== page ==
In the outlying suburbs of Paris, hypermarkets such as Carrefour and Auchan have large aisles of gluten and dairy-free baked goods and other foods.   Many of these stores also have ingredients for grain-free baking such as almond and hazelnut flours, but note that these products are not produced in allergen-free manufacturing plants, and may contain traces of gluten or other allergens.  I have not had much of an opportunity to shop in these stores, but know of people who find plenty of foods at these French equivalents of Wal-Mart.  

Overall, however, your best bet at finding allergen-free foods are at health food stores.  In Paris, there are three major health food store chains: Biocoop, Naturalia, and La Vie Claire.  (Check their Web sites for a location near you.) There are also independent stores in some neighborhoods.  These stores typically have dedicated shelves or areas for gluten-free products. (On the other hand, dairy-free equivalents (such as dairy-free chocolate-hazelnut spread, like the Nutella brand) are often next to their allergen-containing counterparts).  A quick read of the labeling will tell you which products are certified to be gluten-free, dairy-free, or free of other allergens. Much of the labeling is also multilingual, and some have ingredient listings in English, too.

Finally, if the prices at health food stores are too high, go to one of Paris’ districts where Asian communities have set up shop. The Marais (3rd arrondissement), Belleville (20th arrondissement), and the area around Avenue d’Ivry in the 13th have Asian-based markets and grocers where you can find rice flour, bean thread and rice noodles, and tapioca starch for a lot less than at health food stores.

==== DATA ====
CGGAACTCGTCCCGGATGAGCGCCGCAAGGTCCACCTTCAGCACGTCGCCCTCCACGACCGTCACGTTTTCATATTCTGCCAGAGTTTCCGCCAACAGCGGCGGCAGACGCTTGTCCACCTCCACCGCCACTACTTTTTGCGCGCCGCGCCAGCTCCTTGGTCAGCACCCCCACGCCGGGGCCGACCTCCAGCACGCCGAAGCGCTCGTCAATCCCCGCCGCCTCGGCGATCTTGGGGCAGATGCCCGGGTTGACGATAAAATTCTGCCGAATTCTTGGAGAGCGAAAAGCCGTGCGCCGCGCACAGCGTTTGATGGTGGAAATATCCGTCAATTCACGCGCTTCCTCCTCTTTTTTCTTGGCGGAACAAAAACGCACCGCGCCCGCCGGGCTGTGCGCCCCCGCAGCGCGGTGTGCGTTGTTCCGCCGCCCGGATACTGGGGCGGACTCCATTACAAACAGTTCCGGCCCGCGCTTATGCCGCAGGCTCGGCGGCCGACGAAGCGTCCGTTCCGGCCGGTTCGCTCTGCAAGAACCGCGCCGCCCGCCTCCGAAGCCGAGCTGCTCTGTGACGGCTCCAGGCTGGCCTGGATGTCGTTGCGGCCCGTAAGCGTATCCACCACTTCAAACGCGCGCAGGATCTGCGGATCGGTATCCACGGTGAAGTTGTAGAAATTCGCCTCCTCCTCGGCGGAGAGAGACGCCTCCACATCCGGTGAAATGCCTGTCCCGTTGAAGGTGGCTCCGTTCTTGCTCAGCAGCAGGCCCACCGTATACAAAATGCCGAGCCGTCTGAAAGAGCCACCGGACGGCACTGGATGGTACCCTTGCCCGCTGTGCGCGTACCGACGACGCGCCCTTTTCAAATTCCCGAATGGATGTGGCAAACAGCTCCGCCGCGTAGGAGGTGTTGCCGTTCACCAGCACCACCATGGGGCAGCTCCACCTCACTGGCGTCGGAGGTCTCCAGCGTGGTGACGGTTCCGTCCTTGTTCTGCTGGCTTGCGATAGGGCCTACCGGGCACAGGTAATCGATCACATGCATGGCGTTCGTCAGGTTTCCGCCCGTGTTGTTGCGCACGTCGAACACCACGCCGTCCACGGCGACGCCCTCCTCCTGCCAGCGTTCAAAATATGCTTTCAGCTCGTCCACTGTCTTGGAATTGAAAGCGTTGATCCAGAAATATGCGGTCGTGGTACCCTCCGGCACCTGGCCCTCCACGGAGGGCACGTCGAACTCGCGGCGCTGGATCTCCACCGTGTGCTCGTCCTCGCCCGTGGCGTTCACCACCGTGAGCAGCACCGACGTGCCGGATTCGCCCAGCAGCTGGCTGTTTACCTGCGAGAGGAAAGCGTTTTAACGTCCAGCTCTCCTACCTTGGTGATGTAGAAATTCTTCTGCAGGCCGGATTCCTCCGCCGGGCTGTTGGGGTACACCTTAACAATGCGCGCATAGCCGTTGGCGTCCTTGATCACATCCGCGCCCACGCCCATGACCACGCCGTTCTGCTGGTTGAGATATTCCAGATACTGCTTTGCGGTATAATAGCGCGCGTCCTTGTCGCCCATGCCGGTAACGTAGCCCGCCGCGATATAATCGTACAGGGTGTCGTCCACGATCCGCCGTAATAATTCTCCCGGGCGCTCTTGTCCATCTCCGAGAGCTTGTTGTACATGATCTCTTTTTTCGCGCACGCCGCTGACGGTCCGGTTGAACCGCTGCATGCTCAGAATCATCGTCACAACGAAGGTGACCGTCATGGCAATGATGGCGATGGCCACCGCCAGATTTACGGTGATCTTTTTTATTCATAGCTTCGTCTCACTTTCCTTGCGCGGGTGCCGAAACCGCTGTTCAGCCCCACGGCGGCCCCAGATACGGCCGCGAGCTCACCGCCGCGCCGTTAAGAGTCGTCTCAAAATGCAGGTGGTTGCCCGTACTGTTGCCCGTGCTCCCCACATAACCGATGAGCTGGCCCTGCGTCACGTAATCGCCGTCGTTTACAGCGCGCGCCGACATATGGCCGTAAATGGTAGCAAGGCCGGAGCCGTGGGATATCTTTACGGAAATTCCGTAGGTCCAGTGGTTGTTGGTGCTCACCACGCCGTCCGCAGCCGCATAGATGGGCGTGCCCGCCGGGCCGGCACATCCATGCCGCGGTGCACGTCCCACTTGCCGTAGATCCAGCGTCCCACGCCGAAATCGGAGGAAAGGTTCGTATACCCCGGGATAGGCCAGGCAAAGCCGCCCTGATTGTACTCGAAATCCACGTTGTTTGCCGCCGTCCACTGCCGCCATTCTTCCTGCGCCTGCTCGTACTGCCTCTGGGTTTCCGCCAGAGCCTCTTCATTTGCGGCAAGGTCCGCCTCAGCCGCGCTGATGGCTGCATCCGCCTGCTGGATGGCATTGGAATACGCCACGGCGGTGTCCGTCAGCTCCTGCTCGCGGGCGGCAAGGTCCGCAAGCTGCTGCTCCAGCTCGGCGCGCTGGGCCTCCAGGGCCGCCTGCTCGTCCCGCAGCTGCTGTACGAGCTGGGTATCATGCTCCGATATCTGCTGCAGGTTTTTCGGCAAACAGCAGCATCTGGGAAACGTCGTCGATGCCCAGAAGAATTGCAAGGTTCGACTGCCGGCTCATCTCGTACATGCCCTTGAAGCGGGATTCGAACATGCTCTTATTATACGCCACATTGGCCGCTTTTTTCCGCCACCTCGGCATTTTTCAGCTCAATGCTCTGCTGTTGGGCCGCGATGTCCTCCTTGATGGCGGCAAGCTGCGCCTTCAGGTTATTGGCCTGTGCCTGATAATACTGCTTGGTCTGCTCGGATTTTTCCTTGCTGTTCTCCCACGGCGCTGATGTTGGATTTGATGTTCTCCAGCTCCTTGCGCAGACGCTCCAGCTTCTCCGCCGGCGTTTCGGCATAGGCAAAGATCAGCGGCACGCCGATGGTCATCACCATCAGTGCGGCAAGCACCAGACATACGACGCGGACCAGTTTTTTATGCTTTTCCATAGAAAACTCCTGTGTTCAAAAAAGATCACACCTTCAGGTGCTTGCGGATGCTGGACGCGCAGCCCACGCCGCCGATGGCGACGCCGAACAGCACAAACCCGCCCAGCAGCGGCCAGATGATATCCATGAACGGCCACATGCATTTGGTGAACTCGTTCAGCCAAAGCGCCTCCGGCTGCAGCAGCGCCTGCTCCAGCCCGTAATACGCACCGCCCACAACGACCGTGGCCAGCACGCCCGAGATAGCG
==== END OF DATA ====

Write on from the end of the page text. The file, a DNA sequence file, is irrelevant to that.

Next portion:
I have yet to find ingredients such as coconut or sorghum flours, but new things are continuously showing up on shelves, and it seems I find something new each time I visit. Different stores carry different products, too, so exploring all of the chains frequently yields new discoveries.

I am fortunate in that my intolerances are fairly mild compared to some. Once in a while, I decide to try something that has an ingredient to which I know I will react, but the trade-off of trying something unique to France’s incredible cuisine is often worth a few of days of feeling unwell. Like anything, it is a choice. I hope, however, that if you have no choice in what you consume because of an allergy or intolerance, that you have found this information helpful.

If you have information to add or other questions, please leave it in the comments below. Or stop by my blog and leave me a note in the Contact Me section.  

Karin Bates Snyder never expected to wind up living in a place like Paris after turning 40. She also developed several food intolerances shortly after moving to the City of Light. These events have contributed to her feeling like a duck out of water, like An Alien Parisienne, the name of the blog where she writes to come to terms with being a stranger in a strange land.